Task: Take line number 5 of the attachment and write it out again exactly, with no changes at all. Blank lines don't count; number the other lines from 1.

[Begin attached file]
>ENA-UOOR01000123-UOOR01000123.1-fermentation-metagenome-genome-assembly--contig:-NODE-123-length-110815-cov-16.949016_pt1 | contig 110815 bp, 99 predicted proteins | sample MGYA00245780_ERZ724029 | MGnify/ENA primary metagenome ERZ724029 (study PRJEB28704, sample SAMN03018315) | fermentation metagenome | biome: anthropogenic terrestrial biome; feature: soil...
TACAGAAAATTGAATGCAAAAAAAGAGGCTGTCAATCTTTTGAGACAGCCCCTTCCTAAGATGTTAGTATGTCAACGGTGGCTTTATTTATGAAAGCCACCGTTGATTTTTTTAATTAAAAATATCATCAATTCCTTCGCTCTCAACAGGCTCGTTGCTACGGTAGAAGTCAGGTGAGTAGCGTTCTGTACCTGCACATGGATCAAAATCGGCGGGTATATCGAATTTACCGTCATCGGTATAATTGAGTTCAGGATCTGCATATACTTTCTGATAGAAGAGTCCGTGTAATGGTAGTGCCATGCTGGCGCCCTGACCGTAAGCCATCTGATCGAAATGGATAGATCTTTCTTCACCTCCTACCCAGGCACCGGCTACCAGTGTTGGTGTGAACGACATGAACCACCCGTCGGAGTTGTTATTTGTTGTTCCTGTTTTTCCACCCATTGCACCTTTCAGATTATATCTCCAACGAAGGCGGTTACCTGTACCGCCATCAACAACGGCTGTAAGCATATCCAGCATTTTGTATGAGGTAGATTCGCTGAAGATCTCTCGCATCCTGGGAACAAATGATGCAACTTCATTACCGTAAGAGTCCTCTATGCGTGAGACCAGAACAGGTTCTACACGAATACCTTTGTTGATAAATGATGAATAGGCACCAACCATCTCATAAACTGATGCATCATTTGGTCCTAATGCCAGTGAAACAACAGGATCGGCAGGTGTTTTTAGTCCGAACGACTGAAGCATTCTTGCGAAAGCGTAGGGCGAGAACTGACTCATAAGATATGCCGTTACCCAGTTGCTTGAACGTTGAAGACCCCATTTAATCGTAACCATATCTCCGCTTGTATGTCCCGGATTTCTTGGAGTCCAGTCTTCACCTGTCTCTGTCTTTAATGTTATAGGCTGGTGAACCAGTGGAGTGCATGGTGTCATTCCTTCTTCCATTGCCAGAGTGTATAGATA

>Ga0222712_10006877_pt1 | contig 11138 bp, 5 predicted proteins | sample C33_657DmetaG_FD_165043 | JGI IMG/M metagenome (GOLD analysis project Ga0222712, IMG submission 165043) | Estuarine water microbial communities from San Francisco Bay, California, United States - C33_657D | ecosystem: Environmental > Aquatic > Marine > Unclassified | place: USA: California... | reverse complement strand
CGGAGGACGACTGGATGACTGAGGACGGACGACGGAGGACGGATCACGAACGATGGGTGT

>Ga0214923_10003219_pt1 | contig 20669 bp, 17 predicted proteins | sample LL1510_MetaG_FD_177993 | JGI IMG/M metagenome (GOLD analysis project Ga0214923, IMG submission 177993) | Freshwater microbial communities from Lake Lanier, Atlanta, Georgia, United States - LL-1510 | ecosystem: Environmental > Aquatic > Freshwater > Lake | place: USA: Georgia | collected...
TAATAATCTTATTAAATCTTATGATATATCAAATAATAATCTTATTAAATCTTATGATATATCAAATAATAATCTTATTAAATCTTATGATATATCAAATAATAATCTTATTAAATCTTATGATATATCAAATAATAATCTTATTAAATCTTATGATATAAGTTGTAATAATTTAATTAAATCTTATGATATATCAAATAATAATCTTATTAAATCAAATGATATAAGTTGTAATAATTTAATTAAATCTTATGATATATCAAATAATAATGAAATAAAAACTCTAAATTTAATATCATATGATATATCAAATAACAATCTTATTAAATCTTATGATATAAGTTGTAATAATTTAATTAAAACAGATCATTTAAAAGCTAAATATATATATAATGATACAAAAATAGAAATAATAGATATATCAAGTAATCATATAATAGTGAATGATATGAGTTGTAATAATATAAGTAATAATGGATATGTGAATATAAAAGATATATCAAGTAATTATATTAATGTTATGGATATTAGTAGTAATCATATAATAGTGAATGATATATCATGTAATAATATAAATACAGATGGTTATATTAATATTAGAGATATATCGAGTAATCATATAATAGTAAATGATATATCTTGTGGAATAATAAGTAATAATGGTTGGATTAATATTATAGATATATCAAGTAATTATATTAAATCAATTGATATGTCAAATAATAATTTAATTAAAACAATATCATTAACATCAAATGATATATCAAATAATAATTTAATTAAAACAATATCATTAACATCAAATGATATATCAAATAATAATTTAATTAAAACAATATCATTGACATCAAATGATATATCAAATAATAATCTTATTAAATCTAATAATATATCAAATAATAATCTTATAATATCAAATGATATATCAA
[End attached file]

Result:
>Ga0214923_10003219_pt1 | contig 20669 bp, 17 predicted proteins | sample LL1510_MetaG_FD_177993 | JGI IMG/M metagenome (GOLD analysis project Ga0214923, IMG submission 177993) | Freshwater microbial communities from Lake Lanier, Atlanta, Georgia, United States - LL-1510 | ecosystem: Environmental > Aquatic > Freshwater > Lake | place: USA: Georgia | collected...